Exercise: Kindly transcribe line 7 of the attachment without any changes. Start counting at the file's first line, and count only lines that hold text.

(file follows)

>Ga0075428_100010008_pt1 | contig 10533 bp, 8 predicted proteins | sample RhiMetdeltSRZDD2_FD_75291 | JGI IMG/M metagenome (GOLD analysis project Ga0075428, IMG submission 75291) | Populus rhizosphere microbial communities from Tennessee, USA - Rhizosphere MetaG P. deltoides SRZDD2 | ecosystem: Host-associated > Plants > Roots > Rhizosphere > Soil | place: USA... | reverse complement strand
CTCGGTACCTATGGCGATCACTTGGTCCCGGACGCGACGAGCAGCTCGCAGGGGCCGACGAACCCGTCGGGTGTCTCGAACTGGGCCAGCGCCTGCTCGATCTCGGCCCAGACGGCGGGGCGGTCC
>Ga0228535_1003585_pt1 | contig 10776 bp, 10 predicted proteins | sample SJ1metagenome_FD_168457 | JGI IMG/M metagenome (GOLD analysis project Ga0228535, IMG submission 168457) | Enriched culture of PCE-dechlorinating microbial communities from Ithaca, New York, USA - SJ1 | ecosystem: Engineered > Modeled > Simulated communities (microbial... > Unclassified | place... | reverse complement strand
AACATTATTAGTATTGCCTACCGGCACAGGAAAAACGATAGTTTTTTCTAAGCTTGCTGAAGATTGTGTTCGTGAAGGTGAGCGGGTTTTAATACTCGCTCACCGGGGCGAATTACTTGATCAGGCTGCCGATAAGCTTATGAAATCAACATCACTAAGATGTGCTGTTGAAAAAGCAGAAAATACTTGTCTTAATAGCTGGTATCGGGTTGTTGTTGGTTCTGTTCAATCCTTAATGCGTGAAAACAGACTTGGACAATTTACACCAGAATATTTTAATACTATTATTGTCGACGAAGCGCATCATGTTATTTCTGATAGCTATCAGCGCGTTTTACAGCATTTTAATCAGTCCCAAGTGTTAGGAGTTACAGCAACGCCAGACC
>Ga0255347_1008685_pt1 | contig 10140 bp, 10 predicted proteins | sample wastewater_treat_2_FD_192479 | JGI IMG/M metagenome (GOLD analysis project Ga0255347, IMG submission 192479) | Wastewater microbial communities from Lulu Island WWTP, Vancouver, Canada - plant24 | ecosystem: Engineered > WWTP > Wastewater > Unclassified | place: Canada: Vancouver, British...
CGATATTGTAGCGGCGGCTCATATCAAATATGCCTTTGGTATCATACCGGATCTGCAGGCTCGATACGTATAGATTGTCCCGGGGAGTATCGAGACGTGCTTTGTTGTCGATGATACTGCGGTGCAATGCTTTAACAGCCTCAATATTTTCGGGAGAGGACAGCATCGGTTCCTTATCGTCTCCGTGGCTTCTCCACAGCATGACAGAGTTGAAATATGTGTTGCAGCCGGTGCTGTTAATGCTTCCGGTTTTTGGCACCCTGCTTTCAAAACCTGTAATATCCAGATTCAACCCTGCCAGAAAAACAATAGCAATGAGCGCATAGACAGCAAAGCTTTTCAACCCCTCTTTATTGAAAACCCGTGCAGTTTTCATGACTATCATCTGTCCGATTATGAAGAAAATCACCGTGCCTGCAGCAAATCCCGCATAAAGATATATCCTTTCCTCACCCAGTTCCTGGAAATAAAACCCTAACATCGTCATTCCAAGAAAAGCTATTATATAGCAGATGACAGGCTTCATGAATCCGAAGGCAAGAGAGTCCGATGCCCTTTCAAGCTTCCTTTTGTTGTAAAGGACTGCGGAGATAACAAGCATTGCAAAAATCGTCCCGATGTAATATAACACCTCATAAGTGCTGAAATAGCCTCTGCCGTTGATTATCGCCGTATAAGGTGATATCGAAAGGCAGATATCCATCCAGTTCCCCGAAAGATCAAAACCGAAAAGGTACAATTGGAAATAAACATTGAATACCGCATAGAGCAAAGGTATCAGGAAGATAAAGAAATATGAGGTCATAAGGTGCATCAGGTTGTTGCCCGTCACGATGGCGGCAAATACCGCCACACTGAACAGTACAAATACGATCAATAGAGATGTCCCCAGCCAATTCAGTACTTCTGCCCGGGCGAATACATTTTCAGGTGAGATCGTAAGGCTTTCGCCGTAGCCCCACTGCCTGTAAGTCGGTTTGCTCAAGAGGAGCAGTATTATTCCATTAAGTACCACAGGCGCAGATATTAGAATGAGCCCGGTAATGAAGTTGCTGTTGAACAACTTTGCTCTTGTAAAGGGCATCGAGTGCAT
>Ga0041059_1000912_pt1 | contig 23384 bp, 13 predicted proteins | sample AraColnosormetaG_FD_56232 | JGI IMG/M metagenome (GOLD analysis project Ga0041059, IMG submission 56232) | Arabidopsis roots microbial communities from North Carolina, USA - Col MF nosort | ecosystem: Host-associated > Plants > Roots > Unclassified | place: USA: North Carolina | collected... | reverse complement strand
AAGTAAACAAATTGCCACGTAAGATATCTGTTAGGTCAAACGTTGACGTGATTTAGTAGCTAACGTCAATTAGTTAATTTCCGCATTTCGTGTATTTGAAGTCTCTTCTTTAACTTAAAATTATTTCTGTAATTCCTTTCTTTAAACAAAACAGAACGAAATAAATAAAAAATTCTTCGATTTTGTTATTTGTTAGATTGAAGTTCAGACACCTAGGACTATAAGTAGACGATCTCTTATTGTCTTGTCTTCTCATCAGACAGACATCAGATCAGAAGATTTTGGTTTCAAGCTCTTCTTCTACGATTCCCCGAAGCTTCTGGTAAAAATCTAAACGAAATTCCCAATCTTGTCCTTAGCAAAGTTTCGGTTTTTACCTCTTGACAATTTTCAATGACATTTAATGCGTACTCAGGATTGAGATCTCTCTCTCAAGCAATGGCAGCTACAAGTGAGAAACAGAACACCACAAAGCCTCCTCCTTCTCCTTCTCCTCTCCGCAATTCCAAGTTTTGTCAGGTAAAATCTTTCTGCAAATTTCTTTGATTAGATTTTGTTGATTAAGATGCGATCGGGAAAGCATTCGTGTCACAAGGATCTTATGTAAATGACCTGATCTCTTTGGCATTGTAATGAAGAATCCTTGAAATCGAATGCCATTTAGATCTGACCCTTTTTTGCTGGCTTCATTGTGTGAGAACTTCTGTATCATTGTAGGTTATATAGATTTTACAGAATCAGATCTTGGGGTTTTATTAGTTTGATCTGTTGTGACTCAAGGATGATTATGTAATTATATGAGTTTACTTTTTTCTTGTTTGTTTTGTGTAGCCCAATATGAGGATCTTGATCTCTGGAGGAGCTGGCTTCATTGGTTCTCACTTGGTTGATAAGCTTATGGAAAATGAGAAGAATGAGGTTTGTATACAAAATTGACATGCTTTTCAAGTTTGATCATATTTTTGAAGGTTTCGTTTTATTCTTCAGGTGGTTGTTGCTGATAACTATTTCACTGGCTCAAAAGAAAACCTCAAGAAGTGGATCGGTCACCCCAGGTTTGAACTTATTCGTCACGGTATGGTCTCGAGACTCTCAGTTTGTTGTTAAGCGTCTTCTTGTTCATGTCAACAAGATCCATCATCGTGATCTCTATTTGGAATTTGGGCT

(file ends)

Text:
>Ga0041059_1000912_pt1 | contig 23384 bp, 13 predicted proteins | sample AraColnosormetaG_FD_56232 | JGI IMG/M metagenome (GOLD analysis project Ga0041059, IMG submission 56232) | Arabidopsis roots microbial communities from North Carolina, USA - Col MF nosort | ecosystem: Host-associated > Plants > Roots > Unclassified | place: USA: North Carolina | collected... | reverse complement strand